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First,--That all questions pertaining to Slavery in the Territories, and the new States to be formed therefrom, are to be left to the decision of the people residing therein, by their appropriate representatives, to be chosen by them for that purpose.

The bill thus reported was soon after, on Mr. Douglas's motion, recommitted, and on the 23d reported again by him from his Committee on Territories, with material alterations. For, meantime,1 Mr. Archibald Dixon,2 of Kentucky, had given due notice that, whenever this bill should come up, he would offer the following amendment:

Sec. 22. And be it further enacted, That so much of the 8th section of an act approved March 6, 1820, entitled “An Act to authorize the people of the Missouri Territory to form a constitution and State government, and for the admission of such State into the Union on an equal footing with the original States, and to prohibit Slavery in certain territories,” as declares “That, in all that territory ceded by France to the United States, under the name of Louisiana, which lies north of 36 degrees 30 minutes north latitude, Slavery and involuntary servitude, otherwise than in the punishment of crimes whereof the party shall have been duly convicted, shall be forever prohibited,” shall not be so construed as to apply to the Territory contemplated by this act, or to any other Territory of the United States; but that the citizens of the several States or Territories shall be at liberty to take and hold their slaves within any of the Territories or States to be formed therefrom, as if the said act, entitled as aforesaid, and approved as aforesaid, had never been passed.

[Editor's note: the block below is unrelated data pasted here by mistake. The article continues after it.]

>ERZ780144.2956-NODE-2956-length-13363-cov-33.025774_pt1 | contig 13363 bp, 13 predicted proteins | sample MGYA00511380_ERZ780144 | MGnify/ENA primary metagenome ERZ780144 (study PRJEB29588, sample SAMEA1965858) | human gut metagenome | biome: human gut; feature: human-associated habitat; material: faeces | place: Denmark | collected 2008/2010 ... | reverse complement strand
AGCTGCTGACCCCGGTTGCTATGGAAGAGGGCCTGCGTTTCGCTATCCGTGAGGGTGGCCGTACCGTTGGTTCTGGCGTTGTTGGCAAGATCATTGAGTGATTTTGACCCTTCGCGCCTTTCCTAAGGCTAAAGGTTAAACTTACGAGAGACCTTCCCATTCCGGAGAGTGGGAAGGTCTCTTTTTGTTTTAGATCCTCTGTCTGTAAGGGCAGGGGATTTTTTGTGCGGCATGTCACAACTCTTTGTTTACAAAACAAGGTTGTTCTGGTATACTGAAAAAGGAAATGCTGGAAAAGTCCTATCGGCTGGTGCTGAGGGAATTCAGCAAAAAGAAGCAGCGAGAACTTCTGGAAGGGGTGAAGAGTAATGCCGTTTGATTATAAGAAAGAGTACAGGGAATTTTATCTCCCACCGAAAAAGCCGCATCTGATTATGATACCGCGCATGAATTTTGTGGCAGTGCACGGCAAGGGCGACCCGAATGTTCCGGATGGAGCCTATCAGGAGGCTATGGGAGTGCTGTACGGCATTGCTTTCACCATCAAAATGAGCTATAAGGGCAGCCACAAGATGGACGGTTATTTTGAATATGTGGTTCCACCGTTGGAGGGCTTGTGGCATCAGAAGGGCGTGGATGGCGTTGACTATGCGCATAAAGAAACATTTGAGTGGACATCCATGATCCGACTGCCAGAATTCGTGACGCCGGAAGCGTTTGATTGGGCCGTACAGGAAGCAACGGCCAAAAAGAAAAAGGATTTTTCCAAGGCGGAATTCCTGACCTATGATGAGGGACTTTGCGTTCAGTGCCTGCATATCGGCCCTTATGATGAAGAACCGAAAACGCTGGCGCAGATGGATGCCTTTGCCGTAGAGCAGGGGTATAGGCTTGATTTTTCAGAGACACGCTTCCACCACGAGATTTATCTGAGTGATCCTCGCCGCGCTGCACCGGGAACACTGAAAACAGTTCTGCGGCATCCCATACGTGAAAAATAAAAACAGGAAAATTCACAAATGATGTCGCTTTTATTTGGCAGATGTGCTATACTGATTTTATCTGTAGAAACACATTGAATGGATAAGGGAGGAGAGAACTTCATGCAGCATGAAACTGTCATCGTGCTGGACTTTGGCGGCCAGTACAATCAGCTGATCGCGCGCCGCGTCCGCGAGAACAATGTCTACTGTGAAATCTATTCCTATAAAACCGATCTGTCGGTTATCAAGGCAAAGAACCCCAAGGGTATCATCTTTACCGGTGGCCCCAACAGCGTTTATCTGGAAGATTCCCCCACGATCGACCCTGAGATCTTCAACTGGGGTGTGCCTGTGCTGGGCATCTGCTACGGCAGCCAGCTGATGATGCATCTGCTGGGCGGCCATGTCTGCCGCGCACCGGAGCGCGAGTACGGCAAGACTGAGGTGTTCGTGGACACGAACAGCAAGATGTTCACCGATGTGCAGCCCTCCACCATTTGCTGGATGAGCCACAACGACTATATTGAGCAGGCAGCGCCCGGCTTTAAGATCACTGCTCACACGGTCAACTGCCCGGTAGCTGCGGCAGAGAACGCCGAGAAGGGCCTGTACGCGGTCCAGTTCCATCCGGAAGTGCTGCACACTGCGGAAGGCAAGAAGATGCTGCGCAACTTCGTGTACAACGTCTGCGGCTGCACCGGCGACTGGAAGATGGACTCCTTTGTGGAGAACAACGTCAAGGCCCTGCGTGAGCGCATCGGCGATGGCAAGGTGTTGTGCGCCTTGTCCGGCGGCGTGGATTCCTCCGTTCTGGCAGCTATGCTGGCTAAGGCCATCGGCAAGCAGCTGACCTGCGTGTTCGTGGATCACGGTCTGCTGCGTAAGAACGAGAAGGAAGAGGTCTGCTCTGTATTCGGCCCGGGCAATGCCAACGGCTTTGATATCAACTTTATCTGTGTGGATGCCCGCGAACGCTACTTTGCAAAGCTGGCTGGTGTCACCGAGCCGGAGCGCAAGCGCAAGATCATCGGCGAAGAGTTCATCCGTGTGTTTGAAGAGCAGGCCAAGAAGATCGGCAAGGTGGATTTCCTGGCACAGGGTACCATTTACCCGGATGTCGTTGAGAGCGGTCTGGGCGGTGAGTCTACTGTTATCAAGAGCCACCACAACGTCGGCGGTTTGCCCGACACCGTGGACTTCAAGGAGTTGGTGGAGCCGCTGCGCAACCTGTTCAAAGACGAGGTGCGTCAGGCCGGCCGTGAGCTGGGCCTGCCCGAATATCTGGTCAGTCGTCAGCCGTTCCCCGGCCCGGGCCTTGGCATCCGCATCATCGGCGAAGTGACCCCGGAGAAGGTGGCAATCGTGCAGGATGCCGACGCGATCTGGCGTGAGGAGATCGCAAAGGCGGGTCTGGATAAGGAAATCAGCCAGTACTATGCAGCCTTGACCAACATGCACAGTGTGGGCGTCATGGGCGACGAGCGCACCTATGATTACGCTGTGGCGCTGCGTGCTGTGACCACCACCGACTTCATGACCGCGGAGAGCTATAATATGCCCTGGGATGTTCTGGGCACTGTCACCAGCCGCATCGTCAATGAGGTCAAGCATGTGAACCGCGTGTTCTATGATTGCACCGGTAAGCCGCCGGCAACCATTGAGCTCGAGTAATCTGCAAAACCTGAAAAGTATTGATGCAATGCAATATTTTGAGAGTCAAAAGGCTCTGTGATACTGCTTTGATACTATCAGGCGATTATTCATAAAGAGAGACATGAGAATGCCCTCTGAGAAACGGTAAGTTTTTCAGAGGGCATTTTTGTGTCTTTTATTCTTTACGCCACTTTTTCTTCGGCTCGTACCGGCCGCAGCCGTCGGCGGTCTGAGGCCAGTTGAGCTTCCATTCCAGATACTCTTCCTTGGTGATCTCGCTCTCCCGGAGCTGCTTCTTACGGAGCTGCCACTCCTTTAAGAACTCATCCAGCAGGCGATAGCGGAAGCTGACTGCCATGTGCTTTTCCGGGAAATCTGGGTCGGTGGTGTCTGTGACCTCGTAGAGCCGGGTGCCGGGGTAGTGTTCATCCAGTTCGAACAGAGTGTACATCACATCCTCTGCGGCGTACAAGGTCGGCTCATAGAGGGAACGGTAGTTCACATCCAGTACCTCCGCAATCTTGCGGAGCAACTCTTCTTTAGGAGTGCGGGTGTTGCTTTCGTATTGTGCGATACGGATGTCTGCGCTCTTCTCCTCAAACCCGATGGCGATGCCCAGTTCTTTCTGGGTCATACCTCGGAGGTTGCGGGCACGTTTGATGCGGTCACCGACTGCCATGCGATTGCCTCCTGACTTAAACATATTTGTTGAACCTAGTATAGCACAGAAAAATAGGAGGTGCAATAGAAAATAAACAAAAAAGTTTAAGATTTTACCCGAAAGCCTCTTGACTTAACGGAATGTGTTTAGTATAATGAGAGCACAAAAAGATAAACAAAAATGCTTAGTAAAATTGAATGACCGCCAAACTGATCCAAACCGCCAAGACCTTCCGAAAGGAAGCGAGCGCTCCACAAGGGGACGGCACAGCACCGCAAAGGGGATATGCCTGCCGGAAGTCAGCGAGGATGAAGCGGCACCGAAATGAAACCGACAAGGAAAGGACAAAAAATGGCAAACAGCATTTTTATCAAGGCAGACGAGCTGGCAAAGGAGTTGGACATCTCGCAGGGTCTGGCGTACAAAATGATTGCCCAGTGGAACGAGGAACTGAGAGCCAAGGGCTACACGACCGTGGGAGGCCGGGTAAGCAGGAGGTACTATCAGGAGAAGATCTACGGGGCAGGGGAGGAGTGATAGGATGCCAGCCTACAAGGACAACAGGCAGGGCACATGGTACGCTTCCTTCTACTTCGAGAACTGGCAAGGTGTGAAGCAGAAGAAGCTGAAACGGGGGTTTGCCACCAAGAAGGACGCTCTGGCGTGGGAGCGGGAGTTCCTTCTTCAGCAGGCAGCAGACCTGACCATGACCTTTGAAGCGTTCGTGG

This blunt proposition that the Missouri Compromise, in so far as its stipulations favored the consecration of the Territories to Free Labor, be utterly repudiated, now that so much of it as strengthened Slavery had taken full and vigorous effect, was received with more surprise than satisfaction by the engineers of the original measure. The Union, then the Democratic organ at Washington, promptly denounced it as a Whig device to divide and disorganize the Democratic party. It received no hearty welcome from any quarter — certainly none from Mr. Douglas, or any supporter of his Presidential aspirations. It had evidently been expected by them that his proposal to organize these territories, so expressly contemplated and covered by the inhibition of bondage contained in the Missouri act, in blank silence on the subject of Slavery, would be deemed a concession to Southern prejudices, if not to Southern interests. Yet, in the presence of this bolder, stronger, larger, and more practical concession, that of Mr. Douglas dwindled by contrast into insignificance.

Mr. Douglas, thus outbid, resolved to start afresh. On the 23d aforesaid, he reported from his Committee a bill so different from its predecessor as hardly to resemble it, save that it contemplated the same region. Instead of one Territory, to be called Nebraska, and stretching from the parallel of 36° 30! north latitude on the south to that of 43° 30‘ on the north, and from the western boundary of Missouri and Iowa on the east to the crests of the Rocky Mountains on the west, he now proposed to create two Territories, one to be composed of so much of said region as was directly west of the State of Missouri, to be known as Kansas; the other to comprise the residue, and be known as Nebraska. (The south line of Kansas was moved northward from latitude 36° 30‘ to latitude 37°, in order to make it conform to the boundary between the lands of the Cherokees and those of the Osages.) And, with reference to Slavery, the new bill contained these provisions:

1 January 16th, 1854.

2 Elected as a Whig — afterward a Democrat.

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